With the summer boating season underway, lobstermen are dealing with the age-old problem of recreational boaters running over trap lines.

Recreational boaters inadvertently sail or motor over trap lines and in so doing, wrap the line around the propeller or rudder. When that happens, despite sincere effort to free it, sometimes cutting the rope becomes necessary.

Most boat owners, both working and pleasure, when forced to cut the wrapped lines, try to tie the buoy back on, rather than sending two or three unattached traps to the bottom. Some, though, attach spurs, or line cutters manufactured to keep a propeller or rudder free of any obstruction, such as seaweed and other debris. These spurs cut trap lines as boats drive or sail over them.

Each summer after a sailboat race or a yacht club visits a fishing harbor, the vessels often leave evidence of their passage in the form of cut off buoys either floating in the water or washed up on shore.

William Richards, manager of the Portland Yacht Club, said his members are careful and try to avoid running over trap lines. When the boaters that Richards knows get tangled in a trap line, cannot free it, and end up having to cut it, they float the buoy it in some way.

Richards said he thinks he’s only run over lines twice in 25 years of sailing. “The first time, we had to cut it, but we were able to pull the buoy off and retied the line. The second time, we had to cut the line, but we retrieved the buoy and, using the information on the buoy, I contacted the Department of Marine Resources and got the name of he lobsterman.” Richards wrote, apologized, and offered to reimburse the fisherman.

“We understand these men and women are working for a living and we want to respect their living,” Richards said.

However, Stonington Lobstermen’s Co-op Manager Stephen Robbins, III, said, “You don’t want to paint a perception that recreational boaters are solely responsible, because in an area [like Stonington Harbor], you have a very large number of vessels working in a, relatively speaking, small area, and when you have that, fishermen run over fishermen’s buoys, or even their own. Tide changes, you lose power, something doesn’t go just right, a hundred different things could happen.”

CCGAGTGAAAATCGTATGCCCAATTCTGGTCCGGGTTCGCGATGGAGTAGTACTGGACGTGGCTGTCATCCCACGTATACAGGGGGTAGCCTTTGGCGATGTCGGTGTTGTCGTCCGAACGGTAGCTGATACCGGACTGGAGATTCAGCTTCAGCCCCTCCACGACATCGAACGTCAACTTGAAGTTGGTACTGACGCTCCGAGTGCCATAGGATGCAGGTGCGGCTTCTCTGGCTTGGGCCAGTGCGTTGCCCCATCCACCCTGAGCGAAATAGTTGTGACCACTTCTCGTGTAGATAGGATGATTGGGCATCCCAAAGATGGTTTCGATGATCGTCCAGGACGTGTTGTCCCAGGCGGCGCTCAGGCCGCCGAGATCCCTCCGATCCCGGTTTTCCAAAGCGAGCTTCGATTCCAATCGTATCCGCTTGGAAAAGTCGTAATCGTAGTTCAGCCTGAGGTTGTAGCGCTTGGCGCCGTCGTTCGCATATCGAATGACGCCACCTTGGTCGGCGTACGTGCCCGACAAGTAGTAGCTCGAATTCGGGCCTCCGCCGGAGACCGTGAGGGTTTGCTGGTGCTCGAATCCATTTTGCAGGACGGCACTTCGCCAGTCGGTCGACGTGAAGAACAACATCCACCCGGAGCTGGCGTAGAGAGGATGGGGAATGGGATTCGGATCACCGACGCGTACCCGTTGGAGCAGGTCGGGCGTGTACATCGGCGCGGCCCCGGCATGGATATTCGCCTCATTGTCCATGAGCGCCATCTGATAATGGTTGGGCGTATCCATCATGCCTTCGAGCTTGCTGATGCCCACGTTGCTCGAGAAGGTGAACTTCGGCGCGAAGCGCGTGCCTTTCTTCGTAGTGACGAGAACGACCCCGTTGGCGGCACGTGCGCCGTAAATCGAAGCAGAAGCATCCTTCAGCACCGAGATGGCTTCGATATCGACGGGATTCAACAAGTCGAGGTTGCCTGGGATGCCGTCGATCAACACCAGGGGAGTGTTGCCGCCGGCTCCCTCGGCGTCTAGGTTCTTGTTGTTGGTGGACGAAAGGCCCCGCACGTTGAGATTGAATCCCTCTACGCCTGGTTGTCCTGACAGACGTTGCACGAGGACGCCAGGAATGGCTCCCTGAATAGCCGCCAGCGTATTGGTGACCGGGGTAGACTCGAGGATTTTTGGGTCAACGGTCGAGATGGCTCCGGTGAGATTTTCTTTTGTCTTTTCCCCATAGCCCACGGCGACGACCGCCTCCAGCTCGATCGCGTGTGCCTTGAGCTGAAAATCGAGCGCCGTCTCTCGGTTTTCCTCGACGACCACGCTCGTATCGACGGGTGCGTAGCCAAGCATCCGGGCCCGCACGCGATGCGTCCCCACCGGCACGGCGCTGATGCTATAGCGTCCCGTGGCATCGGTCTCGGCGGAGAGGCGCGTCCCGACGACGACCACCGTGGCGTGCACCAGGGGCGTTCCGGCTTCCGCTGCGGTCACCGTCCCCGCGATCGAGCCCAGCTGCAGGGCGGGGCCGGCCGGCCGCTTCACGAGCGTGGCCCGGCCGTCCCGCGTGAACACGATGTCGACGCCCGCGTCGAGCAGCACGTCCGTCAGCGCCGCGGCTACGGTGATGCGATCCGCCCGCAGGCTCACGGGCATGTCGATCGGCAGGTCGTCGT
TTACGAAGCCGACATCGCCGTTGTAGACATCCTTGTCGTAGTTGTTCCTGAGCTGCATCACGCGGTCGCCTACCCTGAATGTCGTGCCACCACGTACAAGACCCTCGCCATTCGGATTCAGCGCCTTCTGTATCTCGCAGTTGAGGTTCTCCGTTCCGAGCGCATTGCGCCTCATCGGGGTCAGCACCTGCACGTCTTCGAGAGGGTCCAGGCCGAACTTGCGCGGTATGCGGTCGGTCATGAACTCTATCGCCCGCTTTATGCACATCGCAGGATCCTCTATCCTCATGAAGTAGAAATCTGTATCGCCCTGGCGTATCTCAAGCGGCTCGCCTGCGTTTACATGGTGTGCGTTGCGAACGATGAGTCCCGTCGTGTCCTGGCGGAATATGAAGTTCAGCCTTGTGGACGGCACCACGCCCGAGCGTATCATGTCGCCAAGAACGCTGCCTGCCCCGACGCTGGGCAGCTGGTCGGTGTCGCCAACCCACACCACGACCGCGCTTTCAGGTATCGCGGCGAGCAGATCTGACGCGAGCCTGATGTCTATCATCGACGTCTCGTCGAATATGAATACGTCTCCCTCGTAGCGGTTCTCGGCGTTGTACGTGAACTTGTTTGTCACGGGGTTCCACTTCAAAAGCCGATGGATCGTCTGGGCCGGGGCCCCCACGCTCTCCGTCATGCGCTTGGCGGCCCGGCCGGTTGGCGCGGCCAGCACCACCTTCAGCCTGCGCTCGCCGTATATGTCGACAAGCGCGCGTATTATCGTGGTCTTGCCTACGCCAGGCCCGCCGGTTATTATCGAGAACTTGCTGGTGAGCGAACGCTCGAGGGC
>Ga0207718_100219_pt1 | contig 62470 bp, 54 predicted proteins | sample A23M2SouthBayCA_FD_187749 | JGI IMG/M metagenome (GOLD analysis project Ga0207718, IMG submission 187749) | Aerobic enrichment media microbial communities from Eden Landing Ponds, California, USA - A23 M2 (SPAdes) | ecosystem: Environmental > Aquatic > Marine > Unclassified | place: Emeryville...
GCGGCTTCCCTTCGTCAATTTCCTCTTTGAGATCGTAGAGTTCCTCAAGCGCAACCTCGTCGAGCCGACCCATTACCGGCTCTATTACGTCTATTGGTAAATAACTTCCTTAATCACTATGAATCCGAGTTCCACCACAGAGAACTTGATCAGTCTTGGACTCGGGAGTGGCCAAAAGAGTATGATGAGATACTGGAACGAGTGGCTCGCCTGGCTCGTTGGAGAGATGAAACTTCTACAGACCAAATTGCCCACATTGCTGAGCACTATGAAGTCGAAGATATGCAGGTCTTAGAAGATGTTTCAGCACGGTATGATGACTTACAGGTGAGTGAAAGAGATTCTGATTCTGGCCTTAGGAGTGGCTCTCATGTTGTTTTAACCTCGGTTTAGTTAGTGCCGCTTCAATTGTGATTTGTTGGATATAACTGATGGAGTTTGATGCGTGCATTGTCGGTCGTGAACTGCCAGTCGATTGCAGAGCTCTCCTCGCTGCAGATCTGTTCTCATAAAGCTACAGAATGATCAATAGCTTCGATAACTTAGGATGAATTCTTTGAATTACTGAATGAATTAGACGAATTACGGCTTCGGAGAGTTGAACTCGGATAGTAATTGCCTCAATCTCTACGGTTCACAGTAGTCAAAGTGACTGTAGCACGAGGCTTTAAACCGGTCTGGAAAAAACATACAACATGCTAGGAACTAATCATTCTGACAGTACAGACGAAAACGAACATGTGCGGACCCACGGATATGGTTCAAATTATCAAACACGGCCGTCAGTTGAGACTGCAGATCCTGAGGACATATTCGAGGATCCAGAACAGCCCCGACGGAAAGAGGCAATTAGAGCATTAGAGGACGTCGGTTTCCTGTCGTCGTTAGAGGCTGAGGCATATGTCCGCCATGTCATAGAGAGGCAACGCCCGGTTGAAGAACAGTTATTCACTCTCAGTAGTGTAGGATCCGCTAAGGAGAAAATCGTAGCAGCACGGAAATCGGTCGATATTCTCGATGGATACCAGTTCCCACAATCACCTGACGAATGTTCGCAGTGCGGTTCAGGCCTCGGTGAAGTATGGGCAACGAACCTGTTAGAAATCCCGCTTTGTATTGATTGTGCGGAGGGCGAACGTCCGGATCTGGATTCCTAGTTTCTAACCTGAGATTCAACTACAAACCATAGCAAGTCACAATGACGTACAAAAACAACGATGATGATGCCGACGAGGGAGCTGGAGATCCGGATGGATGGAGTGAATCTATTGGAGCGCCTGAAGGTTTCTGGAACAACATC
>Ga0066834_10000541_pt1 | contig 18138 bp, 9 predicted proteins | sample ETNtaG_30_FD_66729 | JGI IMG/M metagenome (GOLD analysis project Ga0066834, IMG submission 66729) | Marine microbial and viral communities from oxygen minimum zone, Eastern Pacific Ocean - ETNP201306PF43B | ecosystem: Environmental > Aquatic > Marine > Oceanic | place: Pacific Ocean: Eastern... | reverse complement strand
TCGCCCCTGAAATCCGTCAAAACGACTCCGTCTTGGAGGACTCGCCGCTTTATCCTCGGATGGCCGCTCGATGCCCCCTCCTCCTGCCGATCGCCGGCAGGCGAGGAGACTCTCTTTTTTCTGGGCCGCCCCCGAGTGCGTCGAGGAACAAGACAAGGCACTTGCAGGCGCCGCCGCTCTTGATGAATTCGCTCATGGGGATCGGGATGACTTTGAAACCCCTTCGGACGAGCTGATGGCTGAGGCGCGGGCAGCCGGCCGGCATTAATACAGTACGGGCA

A lot of Stonington fishermen fish a main buoy and then a top toggle (a smaller float at or near the surface). That they do so is important because, Robbins explained, “When a tide is running … the way the buoys are laying on the water can give people an indication of whether it is coming or going.”

In congested areas, there is little room for error. For those in powerboats, the best course is to slow down in these sections. For those sailing, Robbins said, “when in trouble, when in doubt, slow down, stop, and come about.”

The standard way of unwrapping a line caught on a propeller, if it isn’t badly entangled, is to somehow put tension on the line and slowly reverse your boat. But everyone has their own techniques.

Curtis Rindlaub, co-author of A Cruising Guide to the Maine Coast, said the best way to avoid entanglement is very straightforward. “The best avoidance is steering,” he said. I don’t know any other way, really. You steer around them. I think people who are not used to Maine waters may think they can run a straight-line course or let their autopilot steer for them, but the autopilot doesn’t see the buoys.”

Rindlaub said he never goes boating at night, unless he is desperate. “My point is, the fact that there are buoys out there limits your ability to navigate at night.”

Frank Gotwals, Stonington fisherman and co-op president, when asked the amount of damage done by boaters sailing, motoring, and racing through the harbor, replied, “They could easily chew up several thousands [of dollars] worth of gear.”

Sandra Dinsmore is a freelance writer who lives in Penobscot. She writes the Lobster Market Report for Commercial Fisheries News.